The second morn is risen, and now the third is come;
Where stays the Count of Greiers? has he forgot his home?
Again the evening closes, in thick and sultry air;
There’s thunder on the mountains, the storm is gathering there.
The cloud has shed its waters, the brook comes swollen
You see it by the lightning—a river wide and brown.
Around a struggling swimmer the eddies dash and roar,
Till, seizing on a willow, he leaps upon the shore.
“Here am I cast by tempests far from your mountain
Amid our evening dances the bursting deluge fell.
Ye all, in cots and caverns, have ’scaped the water-spout,
While me alone the tempest o’erwhelmed and hurried out.
“Farewell, with thy glad dwellers, green vale
among the rocks!
Farewell the swift sweet moments, in which I watched thy flocks!
Why rocked they not my cradle in that delicious spot,
That garden of the happy, where Heaven endures me not?
“Rose of the Alpine valley! I feel, in
Thy soft touch on my fingers; oh, press them not again!
Bewitch me not, ye garlands, to tread that upward track,
And thou, my cheerless mansion, receive thy master back.”
From the Spanish.
If slumber, sweet Lisena!
Have stolen o’er thine eyes,
As night steals o’er the glory
Of spring’s transparent skies;
Wake, in thy scorn and beauty,
And listen to the strain
That murmurs my devotion,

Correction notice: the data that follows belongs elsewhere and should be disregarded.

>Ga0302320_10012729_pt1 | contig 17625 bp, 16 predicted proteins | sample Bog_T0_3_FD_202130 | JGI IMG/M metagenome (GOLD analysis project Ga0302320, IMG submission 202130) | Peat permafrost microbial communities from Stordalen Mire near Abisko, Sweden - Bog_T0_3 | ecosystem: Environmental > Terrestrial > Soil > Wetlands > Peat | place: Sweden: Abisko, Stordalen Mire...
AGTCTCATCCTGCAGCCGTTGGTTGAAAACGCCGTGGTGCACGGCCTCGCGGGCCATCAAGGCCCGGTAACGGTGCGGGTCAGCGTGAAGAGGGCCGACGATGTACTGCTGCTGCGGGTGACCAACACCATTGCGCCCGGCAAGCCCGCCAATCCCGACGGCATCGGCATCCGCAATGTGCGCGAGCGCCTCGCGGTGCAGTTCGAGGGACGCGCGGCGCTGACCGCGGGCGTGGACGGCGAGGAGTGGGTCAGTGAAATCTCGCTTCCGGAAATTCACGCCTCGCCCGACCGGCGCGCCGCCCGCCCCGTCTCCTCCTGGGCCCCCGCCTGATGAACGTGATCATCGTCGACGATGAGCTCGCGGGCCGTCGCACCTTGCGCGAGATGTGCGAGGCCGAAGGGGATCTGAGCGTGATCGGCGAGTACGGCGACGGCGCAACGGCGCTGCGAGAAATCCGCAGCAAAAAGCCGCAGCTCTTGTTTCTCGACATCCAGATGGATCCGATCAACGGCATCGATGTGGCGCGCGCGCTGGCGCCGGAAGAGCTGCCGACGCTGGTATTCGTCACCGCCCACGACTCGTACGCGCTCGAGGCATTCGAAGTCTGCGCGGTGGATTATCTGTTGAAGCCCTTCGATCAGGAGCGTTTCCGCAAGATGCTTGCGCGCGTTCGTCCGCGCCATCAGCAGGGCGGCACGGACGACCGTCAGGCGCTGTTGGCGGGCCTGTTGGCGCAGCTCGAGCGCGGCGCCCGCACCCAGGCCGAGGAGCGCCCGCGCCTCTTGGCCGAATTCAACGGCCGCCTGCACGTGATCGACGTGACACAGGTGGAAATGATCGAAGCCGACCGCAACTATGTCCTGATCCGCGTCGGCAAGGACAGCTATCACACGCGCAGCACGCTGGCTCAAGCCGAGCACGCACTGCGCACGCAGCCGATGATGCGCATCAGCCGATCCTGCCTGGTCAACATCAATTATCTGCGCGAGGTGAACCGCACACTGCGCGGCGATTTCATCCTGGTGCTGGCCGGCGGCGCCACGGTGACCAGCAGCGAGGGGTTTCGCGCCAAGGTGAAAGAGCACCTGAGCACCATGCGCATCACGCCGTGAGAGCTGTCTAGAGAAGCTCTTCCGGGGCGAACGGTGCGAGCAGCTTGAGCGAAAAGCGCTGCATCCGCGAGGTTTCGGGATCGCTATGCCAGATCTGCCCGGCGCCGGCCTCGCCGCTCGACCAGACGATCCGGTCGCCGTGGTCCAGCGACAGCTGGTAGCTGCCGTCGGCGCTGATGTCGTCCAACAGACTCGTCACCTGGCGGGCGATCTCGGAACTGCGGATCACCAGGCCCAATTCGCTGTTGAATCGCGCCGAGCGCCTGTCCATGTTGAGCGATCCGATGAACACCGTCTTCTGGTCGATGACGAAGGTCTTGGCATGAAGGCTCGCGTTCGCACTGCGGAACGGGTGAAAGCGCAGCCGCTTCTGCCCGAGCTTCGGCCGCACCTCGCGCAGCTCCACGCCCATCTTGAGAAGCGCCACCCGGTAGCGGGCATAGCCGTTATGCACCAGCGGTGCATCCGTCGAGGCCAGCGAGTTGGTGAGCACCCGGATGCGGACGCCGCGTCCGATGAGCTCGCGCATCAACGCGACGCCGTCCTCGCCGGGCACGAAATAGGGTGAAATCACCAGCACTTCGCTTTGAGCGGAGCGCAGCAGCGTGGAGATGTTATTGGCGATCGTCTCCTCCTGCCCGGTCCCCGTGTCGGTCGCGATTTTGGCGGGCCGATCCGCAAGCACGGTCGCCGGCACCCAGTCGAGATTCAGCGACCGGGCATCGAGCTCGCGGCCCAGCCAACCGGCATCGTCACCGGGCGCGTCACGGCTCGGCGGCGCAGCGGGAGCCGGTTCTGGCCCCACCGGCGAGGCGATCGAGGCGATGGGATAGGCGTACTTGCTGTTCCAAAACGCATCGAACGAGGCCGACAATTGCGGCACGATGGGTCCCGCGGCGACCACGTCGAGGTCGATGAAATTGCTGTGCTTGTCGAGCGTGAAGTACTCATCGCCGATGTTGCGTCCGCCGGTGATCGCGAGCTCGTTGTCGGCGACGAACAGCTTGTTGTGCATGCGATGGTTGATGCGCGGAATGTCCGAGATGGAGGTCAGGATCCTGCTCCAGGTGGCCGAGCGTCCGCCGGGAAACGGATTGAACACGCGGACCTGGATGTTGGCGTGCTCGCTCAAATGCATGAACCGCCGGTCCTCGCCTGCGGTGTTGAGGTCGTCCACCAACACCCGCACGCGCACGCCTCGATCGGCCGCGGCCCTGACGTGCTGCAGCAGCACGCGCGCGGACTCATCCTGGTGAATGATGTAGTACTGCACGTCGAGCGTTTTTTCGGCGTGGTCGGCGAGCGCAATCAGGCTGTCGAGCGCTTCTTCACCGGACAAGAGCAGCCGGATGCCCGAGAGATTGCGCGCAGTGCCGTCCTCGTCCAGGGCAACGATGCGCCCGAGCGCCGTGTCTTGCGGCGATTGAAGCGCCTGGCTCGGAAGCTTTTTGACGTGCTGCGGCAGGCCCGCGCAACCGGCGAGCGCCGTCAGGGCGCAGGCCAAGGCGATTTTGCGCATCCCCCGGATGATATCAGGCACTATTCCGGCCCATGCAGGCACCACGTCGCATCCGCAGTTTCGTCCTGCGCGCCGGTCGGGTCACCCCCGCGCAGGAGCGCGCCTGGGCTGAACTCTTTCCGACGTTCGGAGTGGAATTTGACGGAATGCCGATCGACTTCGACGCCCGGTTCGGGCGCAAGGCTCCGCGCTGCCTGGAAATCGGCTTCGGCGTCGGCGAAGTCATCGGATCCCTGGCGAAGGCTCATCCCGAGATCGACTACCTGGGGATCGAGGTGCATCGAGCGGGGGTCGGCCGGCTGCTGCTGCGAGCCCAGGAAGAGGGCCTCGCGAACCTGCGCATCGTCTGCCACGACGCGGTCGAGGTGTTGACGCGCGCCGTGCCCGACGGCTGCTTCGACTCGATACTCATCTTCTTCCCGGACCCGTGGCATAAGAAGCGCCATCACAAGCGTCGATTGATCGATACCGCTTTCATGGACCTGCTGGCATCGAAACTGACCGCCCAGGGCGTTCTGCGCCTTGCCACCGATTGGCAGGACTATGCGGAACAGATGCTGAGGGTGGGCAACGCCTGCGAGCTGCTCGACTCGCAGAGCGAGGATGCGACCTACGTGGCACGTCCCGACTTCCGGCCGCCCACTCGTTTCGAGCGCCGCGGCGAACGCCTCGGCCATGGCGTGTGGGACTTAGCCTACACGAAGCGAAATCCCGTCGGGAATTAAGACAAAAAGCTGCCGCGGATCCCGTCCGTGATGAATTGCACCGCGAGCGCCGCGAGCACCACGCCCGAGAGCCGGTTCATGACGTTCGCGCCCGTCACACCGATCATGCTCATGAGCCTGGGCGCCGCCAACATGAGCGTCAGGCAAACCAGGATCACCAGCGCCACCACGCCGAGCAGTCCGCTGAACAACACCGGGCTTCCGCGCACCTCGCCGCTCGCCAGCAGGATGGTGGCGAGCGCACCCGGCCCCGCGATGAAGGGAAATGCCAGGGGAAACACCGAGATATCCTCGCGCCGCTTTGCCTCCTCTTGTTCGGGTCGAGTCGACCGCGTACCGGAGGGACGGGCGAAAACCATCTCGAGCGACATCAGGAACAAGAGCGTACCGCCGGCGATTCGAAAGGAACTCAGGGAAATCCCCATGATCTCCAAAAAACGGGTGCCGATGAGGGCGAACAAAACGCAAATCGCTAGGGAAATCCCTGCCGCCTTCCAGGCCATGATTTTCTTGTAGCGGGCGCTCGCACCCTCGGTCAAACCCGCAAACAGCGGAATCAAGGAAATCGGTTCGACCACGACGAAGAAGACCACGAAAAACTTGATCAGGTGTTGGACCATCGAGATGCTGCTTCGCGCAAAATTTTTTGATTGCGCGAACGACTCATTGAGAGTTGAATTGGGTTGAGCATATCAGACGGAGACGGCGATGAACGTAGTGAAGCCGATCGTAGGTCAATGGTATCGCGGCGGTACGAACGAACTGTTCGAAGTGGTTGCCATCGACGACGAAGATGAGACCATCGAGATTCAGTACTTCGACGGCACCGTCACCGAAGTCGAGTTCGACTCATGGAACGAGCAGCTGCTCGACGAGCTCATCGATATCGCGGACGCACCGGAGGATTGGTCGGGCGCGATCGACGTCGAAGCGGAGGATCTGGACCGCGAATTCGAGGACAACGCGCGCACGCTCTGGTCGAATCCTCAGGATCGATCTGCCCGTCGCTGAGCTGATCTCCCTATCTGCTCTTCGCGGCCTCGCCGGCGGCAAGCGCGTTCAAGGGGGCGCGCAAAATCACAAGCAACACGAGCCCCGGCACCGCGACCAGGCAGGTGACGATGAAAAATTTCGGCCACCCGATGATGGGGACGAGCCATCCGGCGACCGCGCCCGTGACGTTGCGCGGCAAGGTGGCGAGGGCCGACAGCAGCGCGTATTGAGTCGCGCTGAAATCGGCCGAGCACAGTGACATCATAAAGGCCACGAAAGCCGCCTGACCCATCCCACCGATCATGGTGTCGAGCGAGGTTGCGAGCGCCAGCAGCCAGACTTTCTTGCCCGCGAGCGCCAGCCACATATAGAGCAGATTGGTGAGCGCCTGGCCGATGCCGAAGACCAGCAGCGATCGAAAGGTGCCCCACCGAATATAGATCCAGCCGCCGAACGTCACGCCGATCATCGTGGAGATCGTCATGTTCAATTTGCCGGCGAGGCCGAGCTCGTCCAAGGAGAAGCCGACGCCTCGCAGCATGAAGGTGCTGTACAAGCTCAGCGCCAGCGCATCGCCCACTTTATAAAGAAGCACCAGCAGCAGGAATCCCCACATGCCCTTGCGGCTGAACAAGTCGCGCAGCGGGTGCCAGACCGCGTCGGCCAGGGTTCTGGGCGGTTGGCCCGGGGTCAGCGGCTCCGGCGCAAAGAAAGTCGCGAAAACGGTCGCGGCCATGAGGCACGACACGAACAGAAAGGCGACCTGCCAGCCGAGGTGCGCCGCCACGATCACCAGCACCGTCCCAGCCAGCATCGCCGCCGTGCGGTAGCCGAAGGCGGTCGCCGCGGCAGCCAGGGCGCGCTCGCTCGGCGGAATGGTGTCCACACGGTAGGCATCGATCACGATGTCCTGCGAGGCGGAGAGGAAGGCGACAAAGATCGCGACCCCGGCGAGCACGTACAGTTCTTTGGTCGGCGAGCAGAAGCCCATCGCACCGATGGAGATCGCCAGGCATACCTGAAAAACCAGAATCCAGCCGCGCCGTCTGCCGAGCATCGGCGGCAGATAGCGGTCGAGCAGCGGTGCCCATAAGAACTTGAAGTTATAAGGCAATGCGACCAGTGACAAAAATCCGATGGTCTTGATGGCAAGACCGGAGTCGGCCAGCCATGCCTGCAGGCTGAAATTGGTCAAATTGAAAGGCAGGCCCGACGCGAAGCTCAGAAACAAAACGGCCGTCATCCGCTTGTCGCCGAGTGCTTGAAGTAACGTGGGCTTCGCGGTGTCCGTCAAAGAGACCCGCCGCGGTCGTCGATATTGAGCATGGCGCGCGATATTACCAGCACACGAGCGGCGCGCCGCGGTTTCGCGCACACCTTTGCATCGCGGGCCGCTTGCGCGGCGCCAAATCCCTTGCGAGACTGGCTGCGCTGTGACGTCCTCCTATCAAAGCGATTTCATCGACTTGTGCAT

That mourns for thy disdain.
Here by thy door at midnight,
I pass the dreary hour,
With plaintive sounds profaning
The silence of thy bower;
A tale of sorrow cherished
Too fondly to depart,
Of wrong from love the flatterer,
And my own wayward heart.
Twice, o’er this vale, the seasons
Have brought and borne away
The January tempest,
The genial wind of May;
Yet still my plaint is uttered,
My tears and sighs are given
To earth’s unconscious waters,
And wandering winds of heaven.
I saw from this fair region,
The smile of summer pass,
And myriad frost-stars glitter
Among the russet grass.
While winter seized the streamlets
That fled along the ground,
And fast in chains of crystal
The truant murmurers bound.
I saw that to the forest
The nightingales had flown,
And every sweet-voiced fountain
Had hushed its silver tone.
The maniac winds, divorcing
The turtle from his mate,
Raved through the leafy beeches,
And left them desolate.
Now May, with life and music,
The blooming valley fills,
And rears her flowery arches
For all the little rills.
The minstrel bird of evening
Comes back on joyous wings,
And, like the harp’s soft murmur,
Is heard the gush of springs.